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Hoses of the Holy in the Parallel Universe

December 21, 2005

One man's freedom is another's selfishness

I've read my share of political and ethical ranting.

Talking of libertarianism, reading this book by Robert Nozick exposed everything about the Old Style Conservative policy development. It was a true revelation. Like seeing the green numbers of the Matrix.

But, no matter how clever and well argued the case may have been, I just found myself fundamentally disagreeing with it.

And these days, we hear so much banging on about rights in the libertarian sense. The right to do anything we like. The right to smoke, the right to drive like an utter fuckwhit, the right to put myself in front of others; the right to compete, since, as I heard my colleague say the other day, "everything is a competition".

My own moral preference is equally misguided. I can't help but apply the Golden Rule: do unto others. It's the way I feel, and it is probably something to do with my working class upbringing and knowing my place.

The best treatment of the subject of ethics I've read is in a book by J L Mackie. He reaches the conclusion that "valour is the better part of discretion." In other words, we construct morality rather than discover it in a set of fundamental commands that we should all follow.

And I agree. That's why there's no nemesis. Equally, that's why laws can be challanged.

It means that there is no right to a welfare state; no right to a pension; no right to spend your life drawing dole; no right to a free education. Right enough.

But it also explains why libertarianism is wrong. There is no right to drive like a bastard twatface; no right to snatch out of the hands of somebody else just because you can; no right to put yourself first; no right to consume. No right to win.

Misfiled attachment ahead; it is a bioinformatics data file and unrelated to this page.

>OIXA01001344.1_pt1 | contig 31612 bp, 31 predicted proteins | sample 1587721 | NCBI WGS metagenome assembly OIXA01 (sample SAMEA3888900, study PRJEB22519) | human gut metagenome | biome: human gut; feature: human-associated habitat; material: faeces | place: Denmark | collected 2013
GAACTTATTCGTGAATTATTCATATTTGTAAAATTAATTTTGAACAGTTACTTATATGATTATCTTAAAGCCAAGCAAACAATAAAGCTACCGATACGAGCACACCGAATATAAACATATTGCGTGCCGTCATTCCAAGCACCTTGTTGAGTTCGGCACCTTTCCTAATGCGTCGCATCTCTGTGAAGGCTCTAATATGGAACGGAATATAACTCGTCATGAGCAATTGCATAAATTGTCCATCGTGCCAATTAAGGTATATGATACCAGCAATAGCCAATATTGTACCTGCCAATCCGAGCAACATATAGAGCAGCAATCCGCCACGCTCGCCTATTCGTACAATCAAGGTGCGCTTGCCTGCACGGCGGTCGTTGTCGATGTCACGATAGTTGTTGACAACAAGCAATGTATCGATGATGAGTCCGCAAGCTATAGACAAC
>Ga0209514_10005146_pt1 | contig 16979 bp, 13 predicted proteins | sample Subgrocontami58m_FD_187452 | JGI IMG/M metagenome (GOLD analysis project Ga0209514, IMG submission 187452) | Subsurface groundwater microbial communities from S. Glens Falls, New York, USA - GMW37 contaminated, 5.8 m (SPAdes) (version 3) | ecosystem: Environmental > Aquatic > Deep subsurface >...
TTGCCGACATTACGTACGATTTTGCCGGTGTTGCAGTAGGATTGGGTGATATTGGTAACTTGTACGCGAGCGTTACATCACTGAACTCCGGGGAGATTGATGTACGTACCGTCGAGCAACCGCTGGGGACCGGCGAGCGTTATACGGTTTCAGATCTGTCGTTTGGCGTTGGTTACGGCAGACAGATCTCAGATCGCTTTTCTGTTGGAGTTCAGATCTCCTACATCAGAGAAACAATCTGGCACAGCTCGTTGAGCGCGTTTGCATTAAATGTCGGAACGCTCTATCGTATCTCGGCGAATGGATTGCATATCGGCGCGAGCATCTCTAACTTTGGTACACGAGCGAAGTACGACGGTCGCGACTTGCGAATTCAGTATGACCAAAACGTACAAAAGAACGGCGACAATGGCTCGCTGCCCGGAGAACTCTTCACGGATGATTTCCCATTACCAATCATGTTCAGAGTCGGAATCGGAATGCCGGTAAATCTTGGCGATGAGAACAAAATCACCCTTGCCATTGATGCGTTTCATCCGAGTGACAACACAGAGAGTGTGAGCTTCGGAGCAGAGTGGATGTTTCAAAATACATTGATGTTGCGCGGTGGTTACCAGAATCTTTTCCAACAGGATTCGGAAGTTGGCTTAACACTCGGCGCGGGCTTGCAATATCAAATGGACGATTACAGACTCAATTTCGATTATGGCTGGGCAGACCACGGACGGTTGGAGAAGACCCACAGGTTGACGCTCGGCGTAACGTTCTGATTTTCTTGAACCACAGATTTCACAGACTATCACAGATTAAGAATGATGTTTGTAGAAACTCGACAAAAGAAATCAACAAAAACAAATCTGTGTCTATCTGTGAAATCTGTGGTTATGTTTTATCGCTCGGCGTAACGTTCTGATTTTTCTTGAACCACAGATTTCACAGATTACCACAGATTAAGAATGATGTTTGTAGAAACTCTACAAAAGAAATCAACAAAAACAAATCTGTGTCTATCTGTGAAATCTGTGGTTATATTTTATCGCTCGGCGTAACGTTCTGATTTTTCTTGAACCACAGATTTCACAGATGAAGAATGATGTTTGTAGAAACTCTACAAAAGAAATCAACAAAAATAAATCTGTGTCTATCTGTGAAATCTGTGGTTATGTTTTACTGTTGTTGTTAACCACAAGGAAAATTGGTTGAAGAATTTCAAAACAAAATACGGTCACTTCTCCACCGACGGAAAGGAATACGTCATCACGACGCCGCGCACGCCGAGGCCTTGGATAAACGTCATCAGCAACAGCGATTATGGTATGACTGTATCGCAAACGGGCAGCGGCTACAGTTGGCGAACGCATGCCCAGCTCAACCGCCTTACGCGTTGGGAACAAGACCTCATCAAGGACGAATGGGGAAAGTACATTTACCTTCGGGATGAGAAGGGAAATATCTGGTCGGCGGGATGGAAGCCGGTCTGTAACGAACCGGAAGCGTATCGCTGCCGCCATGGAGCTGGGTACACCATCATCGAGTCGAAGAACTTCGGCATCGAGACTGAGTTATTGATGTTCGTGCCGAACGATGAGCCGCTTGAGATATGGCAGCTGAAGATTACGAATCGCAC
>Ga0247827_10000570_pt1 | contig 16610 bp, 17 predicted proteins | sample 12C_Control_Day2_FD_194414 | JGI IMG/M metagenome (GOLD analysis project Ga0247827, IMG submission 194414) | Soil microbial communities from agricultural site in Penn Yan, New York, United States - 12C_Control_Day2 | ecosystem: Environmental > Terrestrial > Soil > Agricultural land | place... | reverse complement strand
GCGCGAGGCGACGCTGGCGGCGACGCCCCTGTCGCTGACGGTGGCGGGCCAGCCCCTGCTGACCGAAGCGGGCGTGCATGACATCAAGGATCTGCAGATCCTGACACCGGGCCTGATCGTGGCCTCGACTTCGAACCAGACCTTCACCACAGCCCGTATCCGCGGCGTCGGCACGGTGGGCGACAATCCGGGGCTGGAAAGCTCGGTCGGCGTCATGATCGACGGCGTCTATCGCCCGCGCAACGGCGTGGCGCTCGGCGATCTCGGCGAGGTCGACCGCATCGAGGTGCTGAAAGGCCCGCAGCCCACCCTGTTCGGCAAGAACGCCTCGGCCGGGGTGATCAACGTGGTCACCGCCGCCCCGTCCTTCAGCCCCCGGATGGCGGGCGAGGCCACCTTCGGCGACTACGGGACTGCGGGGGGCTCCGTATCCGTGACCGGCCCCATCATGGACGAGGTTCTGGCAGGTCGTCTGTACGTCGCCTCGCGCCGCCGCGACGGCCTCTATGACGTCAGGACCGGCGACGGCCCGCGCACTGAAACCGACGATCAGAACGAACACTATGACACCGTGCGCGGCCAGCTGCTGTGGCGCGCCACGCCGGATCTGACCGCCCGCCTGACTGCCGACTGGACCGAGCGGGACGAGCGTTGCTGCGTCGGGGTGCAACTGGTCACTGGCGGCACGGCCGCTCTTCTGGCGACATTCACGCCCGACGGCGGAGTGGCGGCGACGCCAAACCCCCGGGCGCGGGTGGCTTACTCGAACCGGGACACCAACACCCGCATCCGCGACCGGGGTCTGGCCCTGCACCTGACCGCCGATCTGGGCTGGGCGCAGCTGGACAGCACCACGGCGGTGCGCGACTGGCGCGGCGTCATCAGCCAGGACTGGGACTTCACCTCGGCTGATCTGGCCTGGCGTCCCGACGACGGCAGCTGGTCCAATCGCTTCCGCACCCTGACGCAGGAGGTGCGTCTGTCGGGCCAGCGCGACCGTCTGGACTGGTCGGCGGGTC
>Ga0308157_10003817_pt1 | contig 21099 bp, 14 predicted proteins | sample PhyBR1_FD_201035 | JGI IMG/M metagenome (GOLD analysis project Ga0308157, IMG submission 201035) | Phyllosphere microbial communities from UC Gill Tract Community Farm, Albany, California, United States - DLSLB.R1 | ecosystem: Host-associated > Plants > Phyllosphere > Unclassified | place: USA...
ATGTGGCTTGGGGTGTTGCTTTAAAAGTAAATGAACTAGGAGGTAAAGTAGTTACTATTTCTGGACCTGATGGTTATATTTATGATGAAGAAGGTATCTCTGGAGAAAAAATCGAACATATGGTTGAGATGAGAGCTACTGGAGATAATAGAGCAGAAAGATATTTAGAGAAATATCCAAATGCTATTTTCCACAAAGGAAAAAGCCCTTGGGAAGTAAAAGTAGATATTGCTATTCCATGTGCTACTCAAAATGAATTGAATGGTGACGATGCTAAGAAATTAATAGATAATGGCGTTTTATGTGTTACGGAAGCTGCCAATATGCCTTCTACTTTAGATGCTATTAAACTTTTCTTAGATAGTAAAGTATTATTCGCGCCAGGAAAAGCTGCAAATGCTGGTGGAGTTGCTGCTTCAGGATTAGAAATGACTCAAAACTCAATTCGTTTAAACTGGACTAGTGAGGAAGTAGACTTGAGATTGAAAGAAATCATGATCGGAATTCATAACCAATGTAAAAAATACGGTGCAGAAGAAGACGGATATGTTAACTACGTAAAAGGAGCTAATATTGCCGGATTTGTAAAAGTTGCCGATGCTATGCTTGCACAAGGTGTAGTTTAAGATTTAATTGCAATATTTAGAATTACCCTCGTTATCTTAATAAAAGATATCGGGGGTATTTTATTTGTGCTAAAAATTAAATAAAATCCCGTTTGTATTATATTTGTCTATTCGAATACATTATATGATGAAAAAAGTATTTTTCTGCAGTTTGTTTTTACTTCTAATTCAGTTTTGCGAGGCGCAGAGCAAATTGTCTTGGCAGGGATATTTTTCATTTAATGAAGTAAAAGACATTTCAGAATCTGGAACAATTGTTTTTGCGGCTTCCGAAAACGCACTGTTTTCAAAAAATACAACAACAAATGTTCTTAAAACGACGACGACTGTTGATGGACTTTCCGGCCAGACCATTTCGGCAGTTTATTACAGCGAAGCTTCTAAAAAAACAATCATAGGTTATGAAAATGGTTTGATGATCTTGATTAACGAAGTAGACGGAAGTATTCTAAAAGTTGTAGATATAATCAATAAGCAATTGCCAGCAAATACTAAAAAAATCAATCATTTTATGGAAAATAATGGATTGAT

And most people would do well to remember that. So called "rights" are a privilege and a benefit of being a member of society. You earn "rights" by respecting others and following the commonly accepted codes of conduct in a society.

You can't take ad infinitum if you're not prepared to give back, shirking social responsibilities. If you do you are, unquestionably, a parasite and forsake all rights.

That's why we're fucked. Thanks to pervasive Tory libertarianism we're in a moral version of the South Sea Bubble, and, at some point, it has to burst.


  • My own take n morality is very simple, and can be boiled down to the simple equation:

    Social = Moral

    This wisdom was imparted to me in his usual entertaining way by the Reverend Professor Douglas Davies on his social anthropology course.

    It makes perfect sense, and helps to explain why Mrs Thatcher's "There's no such thing as society" ideology was inherently amoral.

    That which places the self before or above society is immoral. Or, as Spock would say... no, let's not go there.

    By Blogger bot37363838, at 6:00 am  

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